'Full Blown Global Recession
Likely' Following
WTC Catastrophe

WASHINGTON (AFP) - Unprecedented air-borne terrorist attacks that toppled New York's World Trade Center now threaten to deal a powerful blow to the tottering US and world economies, experts said Wednesday.

The attacks caused billions of dollars in destruction as they demolished the towering symbol of US financial might.

They also led to the total shutdown Tuesday and Wednesday of the US financial markets, which generated 314 billion dollars in revenue for the US economy last year.

Banks remained open, however. And the US Treasury said it would provide liquidity as needed for the financial system.

But analysts said the greatest impact would be on consumer confidence, until now the strongest pillar of the US economy. The US economy grew by just 0.2 percent in the second quarter.

"A full-blown global recession is highly likely," said Wells Fargo and Son economist Sung Won Sohn.

The best comparison would be with the 1990 Gulf War when consumer confidence plunged, retail sales suffered, the dollar fell and crude oil prices jumped, he said in a report.

The economy at that time was in better shape, the report said.

"Recently, the economy has been on a high wire act straddling between a recession and anemic growth; the damage to confidence will push us into a recession," the exert added.

"The rest of the world, which has been in a recession, will suffer more."

US consumer spending accounts for two thirds of US economic activity and sentiment had already taken a hit from figures last week showing the jobless rate surged to a four-year 4.9 percent in August from 4.5 percent in July.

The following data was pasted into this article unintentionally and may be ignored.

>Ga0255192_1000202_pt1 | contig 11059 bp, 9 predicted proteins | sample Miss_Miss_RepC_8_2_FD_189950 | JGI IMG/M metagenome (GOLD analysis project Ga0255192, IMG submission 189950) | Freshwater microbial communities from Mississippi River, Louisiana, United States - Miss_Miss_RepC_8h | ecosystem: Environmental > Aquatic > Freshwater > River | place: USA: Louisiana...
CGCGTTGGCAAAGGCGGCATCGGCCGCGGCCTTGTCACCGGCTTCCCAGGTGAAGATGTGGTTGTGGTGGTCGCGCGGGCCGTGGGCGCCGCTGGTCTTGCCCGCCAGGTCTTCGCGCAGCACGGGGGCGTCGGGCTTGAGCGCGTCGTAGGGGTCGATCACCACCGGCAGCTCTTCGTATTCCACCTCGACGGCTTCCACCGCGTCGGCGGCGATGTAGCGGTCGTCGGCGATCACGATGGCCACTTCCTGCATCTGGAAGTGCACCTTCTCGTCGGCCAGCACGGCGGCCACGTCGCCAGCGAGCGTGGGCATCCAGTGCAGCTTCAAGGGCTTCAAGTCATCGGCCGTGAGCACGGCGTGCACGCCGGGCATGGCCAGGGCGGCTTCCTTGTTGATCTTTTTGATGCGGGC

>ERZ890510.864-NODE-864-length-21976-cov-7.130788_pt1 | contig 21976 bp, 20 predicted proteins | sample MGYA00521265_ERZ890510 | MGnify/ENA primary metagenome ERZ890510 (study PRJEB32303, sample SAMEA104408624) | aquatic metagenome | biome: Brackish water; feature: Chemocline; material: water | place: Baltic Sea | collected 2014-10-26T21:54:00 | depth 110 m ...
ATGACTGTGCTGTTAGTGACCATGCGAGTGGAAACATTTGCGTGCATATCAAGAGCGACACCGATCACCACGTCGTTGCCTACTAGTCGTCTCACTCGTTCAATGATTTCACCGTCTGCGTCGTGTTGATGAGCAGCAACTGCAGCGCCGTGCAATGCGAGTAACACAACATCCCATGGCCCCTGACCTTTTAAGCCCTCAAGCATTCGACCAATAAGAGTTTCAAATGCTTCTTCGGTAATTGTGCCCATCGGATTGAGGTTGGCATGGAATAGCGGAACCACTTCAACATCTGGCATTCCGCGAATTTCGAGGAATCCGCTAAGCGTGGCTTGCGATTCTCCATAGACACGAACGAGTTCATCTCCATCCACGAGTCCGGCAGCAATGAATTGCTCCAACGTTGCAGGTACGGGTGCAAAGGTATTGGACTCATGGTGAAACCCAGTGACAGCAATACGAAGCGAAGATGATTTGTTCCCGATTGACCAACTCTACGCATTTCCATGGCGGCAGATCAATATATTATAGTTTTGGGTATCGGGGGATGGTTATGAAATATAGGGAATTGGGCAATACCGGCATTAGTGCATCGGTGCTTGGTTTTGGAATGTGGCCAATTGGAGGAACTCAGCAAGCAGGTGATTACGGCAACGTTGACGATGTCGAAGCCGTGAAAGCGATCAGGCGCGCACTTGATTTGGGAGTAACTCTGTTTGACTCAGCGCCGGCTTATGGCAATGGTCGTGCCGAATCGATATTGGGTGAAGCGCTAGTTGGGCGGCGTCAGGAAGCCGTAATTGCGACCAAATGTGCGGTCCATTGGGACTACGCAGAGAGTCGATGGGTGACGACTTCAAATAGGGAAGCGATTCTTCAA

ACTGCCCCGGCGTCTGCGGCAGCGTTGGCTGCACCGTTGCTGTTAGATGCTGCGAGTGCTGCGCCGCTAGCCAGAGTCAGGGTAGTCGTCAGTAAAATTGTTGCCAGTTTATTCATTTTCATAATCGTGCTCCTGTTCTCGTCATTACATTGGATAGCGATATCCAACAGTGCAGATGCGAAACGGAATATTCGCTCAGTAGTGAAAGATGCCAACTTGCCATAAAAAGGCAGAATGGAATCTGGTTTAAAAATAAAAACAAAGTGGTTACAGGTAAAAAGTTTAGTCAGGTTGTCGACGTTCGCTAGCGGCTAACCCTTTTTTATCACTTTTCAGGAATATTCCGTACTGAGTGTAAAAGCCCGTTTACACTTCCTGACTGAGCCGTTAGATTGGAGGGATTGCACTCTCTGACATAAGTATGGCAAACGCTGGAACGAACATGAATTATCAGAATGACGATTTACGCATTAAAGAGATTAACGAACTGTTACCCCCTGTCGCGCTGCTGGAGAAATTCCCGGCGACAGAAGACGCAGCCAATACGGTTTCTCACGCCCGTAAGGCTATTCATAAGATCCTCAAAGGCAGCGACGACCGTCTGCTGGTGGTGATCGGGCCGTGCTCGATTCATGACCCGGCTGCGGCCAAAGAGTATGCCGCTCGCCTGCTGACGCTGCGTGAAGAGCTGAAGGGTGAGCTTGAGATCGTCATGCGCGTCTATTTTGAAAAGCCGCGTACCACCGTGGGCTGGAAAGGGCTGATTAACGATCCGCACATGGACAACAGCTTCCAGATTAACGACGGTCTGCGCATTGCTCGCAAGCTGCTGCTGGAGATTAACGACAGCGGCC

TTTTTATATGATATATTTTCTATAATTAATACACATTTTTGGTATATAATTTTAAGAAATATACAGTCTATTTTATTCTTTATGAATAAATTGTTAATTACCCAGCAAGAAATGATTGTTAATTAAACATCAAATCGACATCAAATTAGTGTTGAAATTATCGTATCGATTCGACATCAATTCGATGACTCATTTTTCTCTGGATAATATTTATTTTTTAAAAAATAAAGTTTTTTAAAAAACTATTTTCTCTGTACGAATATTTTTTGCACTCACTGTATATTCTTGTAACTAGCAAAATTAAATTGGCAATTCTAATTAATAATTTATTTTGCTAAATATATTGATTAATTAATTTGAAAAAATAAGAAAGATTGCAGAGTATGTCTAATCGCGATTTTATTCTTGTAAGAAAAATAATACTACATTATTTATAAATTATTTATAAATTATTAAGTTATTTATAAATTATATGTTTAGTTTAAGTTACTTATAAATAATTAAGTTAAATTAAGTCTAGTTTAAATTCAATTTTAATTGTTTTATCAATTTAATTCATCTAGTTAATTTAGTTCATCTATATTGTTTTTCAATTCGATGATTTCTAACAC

The terrorist attack could aggravate their fears.

"This is almost certain to affect consumer confidence for several months into the future," said Ray Stone, economist at Stone and McCarthy Research Associates.

"It raises the likelihood greatly that we will have at least a couple of quarters of negative growth".

Richard Curtin, director of the University of Michigan's consumer sentiment survey, agreed that confidence would take a pounding.

"One might expect confidence will plunge much like it did when the Gulf crisis began in August of 1990," he said. "The weakness might be more severe because this impacts Americans more directly, it is on our soil

Not all economists were so gloomy.

"There is always speculation that these disasters have extreme economic consequences, but they rarely do," said University of California professor Edward Leamer.

Securities and Exchange Commission (SEC) chairman Harvey Pitt said in a television interview that he expected the stock markets to reopen Thursday. An SEC official said no final decision had been taken.

The New York Stock Exchange and Nasdaq exchanges alone had a combined average daily turnover of 1.89 billion shares in 1999, with a value for the whole year of 19.9 trillion dollars

The terrorist attacks would be the costliest man-made disaster in US history, the Insurance Information Institute said.

According to the institute, the 1993 World Trade Center bombing caused 510 million dollars in insured losses; the 1995 Oklahoma City bombing resulted in insured losses of 125 million and the Los Angeles riots of 1992 resulted in insured losses of 775 million, the costliest man-made disaster until now.



This Site Served by TheHostPros